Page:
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How carefully I had to plan for that one Halloween treat was what made me realize that it was easier to put in the effort to get healthy but still get treats than to get type two diabetes and have to put in that kind of vigilance all the time.
Last year, one of my friends was lamenting that her husband's nutritionist told them that he could have anything in moderation with his diabetes. The problem they ran into, according to her, was that they are not "moderation" people. If you can have a piece "once in awhile" then "once in awhile" turns into every day for them. Her husband, my TKD Grandmaster, developed TypeII diabetes and last year, shortly after visiting with the nutritionist, he ended up in cardiac arrest and while in the hospital for a bypass, they gave him an implantable insulin pump. This was to go along with the implanted defibrillator that he got the year before. This year, he has recieved an LVAD, which is his last implant before getting a heart transplant. This has been absolutely terrifying to watch, much less be on the receiving end! This week I am swearing off junk/processed food and watching what I eat like a hawk. We'll see if it makes any difference for me.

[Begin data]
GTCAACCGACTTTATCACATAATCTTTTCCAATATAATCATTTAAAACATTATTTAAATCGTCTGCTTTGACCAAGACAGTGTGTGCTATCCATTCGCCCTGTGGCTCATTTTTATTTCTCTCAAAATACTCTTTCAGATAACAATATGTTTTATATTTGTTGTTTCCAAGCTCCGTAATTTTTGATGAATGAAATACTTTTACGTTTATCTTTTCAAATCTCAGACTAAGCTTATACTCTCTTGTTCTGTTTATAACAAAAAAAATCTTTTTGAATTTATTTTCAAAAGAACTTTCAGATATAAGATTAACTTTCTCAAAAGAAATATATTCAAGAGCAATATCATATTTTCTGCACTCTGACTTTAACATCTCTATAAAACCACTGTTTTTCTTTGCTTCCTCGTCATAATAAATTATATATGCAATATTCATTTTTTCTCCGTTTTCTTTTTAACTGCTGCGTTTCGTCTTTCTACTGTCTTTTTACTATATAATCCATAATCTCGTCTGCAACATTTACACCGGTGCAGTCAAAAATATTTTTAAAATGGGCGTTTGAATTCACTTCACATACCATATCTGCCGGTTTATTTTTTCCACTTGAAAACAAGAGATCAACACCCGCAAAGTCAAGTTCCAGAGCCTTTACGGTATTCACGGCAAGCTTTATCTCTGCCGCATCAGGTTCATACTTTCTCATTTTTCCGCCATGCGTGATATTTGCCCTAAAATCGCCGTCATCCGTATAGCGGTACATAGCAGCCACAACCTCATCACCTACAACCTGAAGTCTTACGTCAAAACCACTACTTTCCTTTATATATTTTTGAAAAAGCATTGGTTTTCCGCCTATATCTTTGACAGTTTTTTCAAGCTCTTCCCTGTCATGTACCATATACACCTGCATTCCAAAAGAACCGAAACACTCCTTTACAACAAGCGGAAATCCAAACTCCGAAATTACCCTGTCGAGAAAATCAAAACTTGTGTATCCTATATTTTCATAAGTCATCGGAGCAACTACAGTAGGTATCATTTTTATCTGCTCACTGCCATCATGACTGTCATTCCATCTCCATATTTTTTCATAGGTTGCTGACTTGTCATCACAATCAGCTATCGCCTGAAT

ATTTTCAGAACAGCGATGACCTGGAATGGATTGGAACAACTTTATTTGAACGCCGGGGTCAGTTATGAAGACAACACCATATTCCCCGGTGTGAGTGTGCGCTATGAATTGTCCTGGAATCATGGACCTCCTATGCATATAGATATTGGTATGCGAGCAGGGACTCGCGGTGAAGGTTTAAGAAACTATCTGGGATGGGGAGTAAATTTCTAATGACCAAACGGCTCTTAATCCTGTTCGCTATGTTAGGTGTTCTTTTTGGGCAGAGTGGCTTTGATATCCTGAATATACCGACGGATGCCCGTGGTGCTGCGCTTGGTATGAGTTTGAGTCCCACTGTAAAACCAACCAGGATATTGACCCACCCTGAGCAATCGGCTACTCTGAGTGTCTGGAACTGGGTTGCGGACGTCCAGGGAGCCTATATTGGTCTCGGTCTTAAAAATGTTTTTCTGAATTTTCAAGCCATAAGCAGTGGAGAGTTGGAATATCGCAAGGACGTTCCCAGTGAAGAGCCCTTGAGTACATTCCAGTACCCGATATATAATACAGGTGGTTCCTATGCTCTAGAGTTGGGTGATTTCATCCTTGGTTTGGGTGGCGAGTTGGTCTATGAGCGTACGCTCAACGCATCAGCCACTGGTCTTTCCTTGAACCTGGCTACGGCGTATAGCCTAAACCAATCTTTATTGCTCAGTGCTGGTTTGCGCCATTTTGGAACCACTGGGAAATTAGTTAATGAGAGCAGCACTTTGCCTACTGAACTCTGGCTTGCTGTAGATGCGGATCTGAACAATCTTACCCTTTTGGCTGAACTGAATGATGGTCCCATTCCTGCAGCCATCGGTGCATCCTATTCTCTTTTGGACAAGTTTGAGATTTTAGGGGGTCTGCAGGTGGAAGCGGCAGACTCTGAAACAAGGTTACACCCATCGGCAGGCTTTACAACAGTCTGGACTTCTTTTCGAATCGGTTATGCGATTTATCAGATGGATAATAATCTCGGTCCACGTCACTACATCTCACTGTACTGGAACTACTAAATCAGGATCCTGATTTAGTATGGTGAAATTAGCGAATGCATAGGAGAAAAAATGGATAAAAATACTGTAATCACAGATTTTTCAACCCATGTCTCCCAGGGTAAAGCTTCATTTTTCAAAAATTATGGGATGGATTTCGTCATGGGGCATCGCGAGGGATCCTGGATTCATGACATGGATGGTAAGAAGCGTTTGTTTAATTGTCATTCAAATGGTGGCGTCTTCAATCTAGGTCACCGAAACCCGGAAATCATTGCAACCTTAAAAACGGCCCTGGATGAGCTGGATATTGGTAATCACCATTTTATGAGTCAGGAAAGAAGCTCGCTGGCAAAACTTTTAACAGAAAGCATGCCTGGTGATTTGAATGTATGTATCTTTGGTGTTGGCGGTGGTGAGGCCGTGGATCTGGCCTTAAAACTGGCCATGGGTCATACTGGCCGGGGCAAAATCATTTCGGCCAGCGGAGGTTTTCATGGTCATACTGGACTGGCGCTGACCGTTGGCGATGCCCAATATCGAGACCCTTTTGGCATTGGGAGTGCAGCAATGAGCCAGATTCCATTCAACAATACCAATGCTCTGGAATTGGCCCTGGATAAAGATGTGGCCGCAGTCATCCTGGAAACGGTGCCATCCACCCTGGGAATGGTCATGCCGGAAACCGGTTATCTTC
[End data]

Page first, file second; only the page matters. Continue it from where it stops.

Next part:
I am in a group along with your bionic friend. I haven't had the diagnoses yet, but I've been prediabetic for a number of years. "Moderation" is impossible.

The original Halloween candy post above and a recent interview with Dr. Oz on Good Morning America convinced me to get serious about the problem. I am truly an addict and it's just as serious an addiction as cocaine or meth.

Dr. Oz recommends quitting all sugar and grains for a week and adding cruciferous vegetables to the daily diet.

I've been doing it for a few days and still can't quite completely eliminate the grains, but I've gotten to where I only eat the grains as the last meal of the day, such as a bowl of cereal before bed.

I'm already feeling better.

I just hope I can remain tapped into my stubborn nature long enough to kick the addiction and then keep at it for the rest of my life.

I don't want implants of any kind nor the kind of death I witnessed a friend with diabetes had.

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